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oxygen sensor, do I need it?

Discussion in 'The Garage' started by ugly_blazer, Jul 10, 2004.

  1. ugly_blazer

    ugly_blazer 1/2 ton status

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    I have a running 1989 chevy truck (different body style than the K5 if it matters) with a tbi motor that I plan to swap into my 1979 K20. Is the oxygen sensor (I think thats what it is called, it goes in the exhaust manifold) required for the engine to run good? What does it do and what happens if it isn't hooked up? Thanks /forums/images/graemlins/wink.gif
     
  2. darkshadow

    darkshadow 1 ton status

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    well it regulates the fuel mixture, so without one you'll run rich or lean.
     
  3. dyeager535

    dyeager535 1 ton status Premium Member

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    You need it.

    It's the ONLY thing the engine uses for closed loop operation to govern fuel delivery. (it uses all the other sensors, but at anything other than WOT and cold engine operation, without an O2 sensor, the engine is screwed)

    That's WAY simplified, but the short of it is, if converting another vehicle to TBI, change EVERYTHING over, and don't think about cutting corners.

    Injected vehicles run good because of the entire package. When you start removing items, you can cause problems that range from minor annoyances to poor performance.
     
  4. darkshadow

    darkshadow 1 ton status

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    yeah what he said. /forums/images/graemlins/whistling.gif /forums/images/graemlins/thinking.gif
     
  5. ugly_blazer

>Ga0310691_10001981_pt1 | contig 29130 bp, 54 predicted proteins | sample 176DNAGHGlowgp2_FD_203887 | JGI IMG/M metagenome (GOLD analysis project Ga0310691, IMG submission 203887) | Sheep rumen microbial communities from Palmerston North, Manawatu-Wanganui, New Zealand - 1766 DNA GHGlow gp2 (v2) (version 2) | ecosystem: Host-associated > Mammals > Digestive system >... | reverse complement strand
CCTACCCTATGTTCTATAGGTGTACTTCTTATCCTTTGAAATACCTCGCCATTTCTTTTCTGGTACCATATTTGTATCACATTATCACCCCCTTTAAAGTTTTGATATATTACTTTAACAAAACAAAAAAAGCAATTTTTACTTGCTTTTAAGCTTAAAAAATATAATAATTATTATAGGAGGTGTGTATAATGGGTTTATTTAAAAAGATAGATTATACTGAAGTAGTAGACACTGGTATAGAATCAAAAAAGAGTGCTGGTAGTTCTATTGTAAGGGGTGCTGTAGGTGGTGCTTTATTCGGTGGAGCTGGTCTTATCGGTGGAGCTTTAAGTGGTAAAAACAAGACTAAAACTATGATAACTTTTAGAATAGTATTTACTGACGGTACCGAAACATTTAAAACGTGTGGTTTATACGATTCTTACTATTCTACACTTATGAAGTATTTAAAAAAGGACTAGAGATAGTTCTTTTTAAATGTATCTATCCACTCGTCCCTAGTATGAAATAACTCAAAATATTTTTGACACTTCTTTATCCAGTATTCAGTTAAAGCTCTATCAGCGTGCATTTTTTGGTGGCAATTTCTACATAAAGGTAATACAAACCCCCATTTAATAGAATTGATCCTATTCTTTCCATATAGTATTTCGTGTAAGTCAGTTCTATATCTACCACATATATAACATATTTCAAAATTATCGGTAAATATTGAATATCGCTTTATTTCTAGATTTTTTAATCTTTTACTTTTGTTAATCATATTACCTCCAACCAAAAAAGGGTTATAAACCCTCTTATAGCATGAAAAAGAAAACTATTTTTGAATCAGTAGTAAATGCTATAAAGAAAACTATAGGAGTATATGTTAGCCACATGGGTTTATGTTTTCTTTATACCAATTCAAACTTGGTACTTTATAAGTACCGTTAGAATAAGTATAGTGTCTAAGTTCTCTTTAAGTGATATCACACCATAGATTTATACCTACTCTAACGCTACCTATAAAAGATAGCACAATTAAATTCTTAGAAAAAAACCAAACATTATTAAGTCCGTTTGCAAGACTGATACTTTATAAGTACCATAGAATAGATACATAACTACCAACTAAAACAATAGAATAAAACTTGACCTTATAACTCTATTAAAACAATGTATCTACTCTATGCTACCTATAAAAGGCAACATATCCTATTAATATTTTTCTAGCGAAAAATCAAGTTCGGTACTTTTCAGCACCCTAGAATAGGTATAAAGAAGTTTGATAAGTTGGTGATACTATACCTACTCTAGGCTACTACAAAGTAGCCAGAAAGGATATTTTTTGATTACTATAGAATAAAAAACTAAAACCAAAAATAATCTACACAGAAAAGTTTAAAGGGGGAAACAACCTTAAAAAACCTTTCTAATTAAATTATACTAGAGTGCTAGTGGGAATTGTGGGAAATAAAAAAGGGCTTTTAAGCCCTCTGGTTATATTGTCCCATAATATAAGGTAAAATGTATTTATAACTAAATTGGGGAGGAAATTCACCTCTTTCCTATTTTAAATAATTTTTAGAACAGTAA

ugly_blazer 1/2 ton status

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    Ok, thanks. I just put new headers on the truck with the old carbed motor still in it and will be getting new exhaust put on next week, can I have the exhaust shop weld a "thing?" in there for the sensor? I think that painless wiring has some and the shop may have some also. If it will work, where should ot get welded in at?

    I know close to nothing about fuel injection, so i will probably ask many questions once I have started the swap. I have the whole complete truck that still runs, so that should make it a lot easier. I was planning on even using the FI gas tank if it will fit, I guess that will work /forums/images/graemlins/dunno.gif
     
  6. 4X4HIGH

    4X4HIGH 1 ton status Premium Member GMOTM Winner

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    Just as said above with one exception, if you are installing the engine in your 79 truck and retaining the carb from the 79 you do not need the O2 sensor unless your 79 uses one and then you need to use the O2 sensor from the 79 not the 89. (not sure if they are the same or not)

    Sounds like you are swapping the entire engine including the TBI so you will need the O2 sensor, and since you have headers you will no doubt need a heated O2 sensor which needs to go into the collector. The problem with most header installs and trying to use an O2 sensor mounted only in one tube is that one tube usually doesn't get hot enough for the O2 sensor to allow the ECM to go into closed loop.
     
  7. ugly_blazer

    ugly_blazer 1/2 ton status

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    Looks like we posted at the same time, I do plan on keeping the TBI.
     
  8. 4X4HIGH

    4X4HIGH 1 ton status Premium Member GMOTM Winner

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    Read the edited portion below for my update for you if you haven't already.
     
  9. ugly_blazer

    ugly_blazer 1/2 ton status

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    Yes, I read it. One more question, when I put the sensor in the collector it will be farther from the engine than it was in the manifold, can the wire to it be lengthened?
     
  10. 4X4HIGH

    4X4HIGH 1 ton status Premium Member GMOTM Winner

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    yes it can but make sure you have a very tight and clean and water proof connection. The best method would be to solder it then heat shrink afterwards. Sounds like you are going to try it with the single wire factory O2 sensor but I will bet you end up needing a heated O2 sensor. The heated O2 sensors have 3 or 4 wires and i'm not sure how they actually are hooked up, maybe someone else can give you details on that. /forums/images/graemlins/thumb.gif